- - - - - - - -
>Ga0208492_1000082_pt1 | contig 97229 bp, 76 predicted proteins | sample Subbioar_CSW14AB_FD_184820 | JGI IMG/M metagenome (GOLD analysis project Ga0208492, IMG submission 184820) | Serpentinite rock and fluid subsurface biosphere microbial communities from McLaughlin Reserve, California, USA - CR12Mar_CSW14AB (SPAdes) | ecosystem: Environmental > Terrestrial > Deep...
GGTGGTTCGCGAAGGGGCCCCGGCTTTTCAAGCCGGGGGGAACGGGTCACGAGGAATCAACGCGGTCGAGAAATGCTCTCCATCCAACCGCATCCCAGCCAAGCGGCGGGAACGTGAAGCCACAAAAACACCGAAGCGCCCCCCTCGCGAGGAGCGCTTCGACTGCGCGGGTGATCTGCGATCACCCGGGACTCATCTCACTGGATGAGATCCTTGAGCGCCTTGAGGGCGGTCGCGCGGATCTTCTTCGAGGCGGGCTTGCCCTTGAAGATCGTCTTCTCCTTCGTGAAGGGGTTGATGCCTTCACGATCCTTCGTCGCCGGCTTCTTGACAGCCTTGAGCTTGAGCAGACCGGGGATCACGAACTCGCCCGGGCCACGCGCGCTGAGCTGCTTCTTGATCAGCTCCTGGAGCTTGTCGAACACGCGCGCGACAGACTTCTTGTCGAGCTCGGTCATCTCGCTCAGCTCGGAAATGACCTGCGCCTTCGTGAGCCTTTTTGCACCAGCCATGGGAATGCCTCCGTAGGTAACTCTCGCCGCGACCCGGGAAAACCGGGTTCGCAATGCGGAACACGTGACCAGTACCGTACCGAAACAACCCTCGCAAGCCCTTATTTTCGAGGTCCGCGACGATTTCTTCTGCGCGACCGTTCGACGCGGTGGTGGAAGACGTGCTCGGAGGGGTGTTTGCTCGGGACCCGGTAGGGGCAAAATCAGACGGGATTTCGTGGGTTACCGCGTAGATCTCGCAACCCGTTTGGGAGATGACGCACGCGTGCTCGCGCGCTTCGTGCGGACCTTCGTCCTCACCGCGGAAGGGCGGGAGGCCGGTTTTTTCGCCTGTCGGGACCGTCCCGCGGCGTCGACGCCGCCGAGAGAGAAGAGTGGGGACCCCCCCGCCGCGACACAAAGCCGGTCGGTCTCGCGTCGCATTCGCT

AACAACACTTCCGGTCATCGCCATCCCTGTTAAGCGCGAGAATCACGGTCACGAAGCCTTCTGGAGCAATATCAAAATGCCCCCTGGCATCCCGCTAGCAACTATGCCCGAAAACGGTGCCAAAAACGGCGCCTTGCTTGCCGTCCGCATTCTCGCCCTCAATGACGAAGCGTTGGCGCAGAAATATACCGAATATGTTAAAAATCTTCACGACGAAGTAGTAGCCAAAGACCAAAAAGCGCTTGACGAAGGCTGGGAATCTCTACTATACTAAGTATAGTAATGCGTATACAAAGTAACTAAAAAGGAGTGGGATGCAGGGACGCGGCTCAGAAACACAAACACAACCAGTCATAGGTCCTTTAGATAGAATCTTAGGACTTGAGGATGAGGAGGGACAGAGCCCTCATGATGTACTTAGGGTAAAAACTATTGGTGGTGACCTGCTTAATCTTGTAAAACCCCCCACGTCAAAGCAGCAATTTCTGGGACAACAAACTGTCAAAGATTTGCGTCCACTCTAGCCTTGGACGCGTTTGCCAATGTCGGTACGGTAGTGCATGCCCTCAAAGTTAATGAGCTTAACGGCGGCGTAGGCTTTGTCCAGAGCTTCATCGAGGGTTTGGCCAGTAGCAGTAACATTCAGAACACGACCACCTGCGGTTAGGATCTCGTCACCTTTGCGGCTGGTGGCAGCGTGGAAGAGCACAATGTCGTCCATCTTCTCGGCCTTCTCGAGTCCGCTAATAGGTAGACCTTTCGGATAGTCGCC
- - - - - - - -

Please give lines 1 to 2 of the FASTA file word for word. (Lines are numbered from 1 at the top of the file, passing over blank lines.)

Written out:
>Ga0208492_1000082_pt1 | contig 97229 bp, 76 predicted proteins | sample Subbioar_CSW14AB_FD_184820 | JGI IMG/M metagenome (GOLD analysis project Ga0208492, IMG submission 184820) | Serpentinite rock and fluid subsurface biosphere microbial communities from McLaughlin Reserve, California, USA - CR12Mar_CSW14AB (SPAdes) | ecosystem: Environmental > Terrestrial > Deep...
GGTGGTTCGCGAAGGGGCCCCGGCTTTTCAAGCCGGGGGGAACGGGTCACGAGGAATCAACGCGGTCGAGAAATGCTCTCCATCCAACCGCATCCCAGCCAAGCGGCGGGAACGTGAAGCCACAAAAACACCGAAGCGCCCCCCTCGCGAGGAGCGCTTCGACTGCGCGGGTGATCTGCGATCACCCGGGACTCATCTCACTGGATGAGATCCTTGAGCGCCTTGAGGGCGGTCGCGCGGATCTTCTTCGAGGCGGGCTTGCCCTTGAAGATCGTCTTCTCCTTCGTGAAGGGGTTGATGCCTTCACGATCCTTCGTCGCCGGCTTCTTGACAGCCTTGAGCTTGAGCAGACCGGGGATCACGAACTCGCCCGGGCCACGCGCGCTGAGCTGCTTCTTGATCAGCTCCTGGAGCTTGTCGAACACGCGCGCGACAGACTTCTTGTCGAGCTCGGTCATCTCGCTCAGCTCGGAAATGACCTGCGCCTTCGTGAGCCTTTTTGCACCAGCCATGGGAATGCCTCCGTAGGTAACTCTCGCCGCGACCCGGGAAAACCGGGTTCGCAATGCGGAACACGTGACCAGTACCGTACCGAAACAACCCTCGCAAGCCCTTATTTTCGAGGTCCGCGACGATTTCTTCTGCGCGACCGTTCGACGCGGTGGTGGAAGACGTGCTCGGAGGGGTGTTTGCTCGGGACCCGGTAGGGGCAAAATCAGACGGGATTTCGTGGGTTACCGCGTAGATCTCGCAACCCGTTTGGGAGATGACGCACGCGTGCTCGCGCGCTTCGTGCGGACCTTCGTCCTCACCGCGGAAGGGCGGGAGGCCGGTTTTTTCGCCTGTCGGGACCGTCCCGCGGCGTCGACGCCGCCGAGAGAGAAGAGTGGGGACCCCCCCGCCGCGACACAAAGCCGGTCGGTCTCGCGTCGCATTCGCT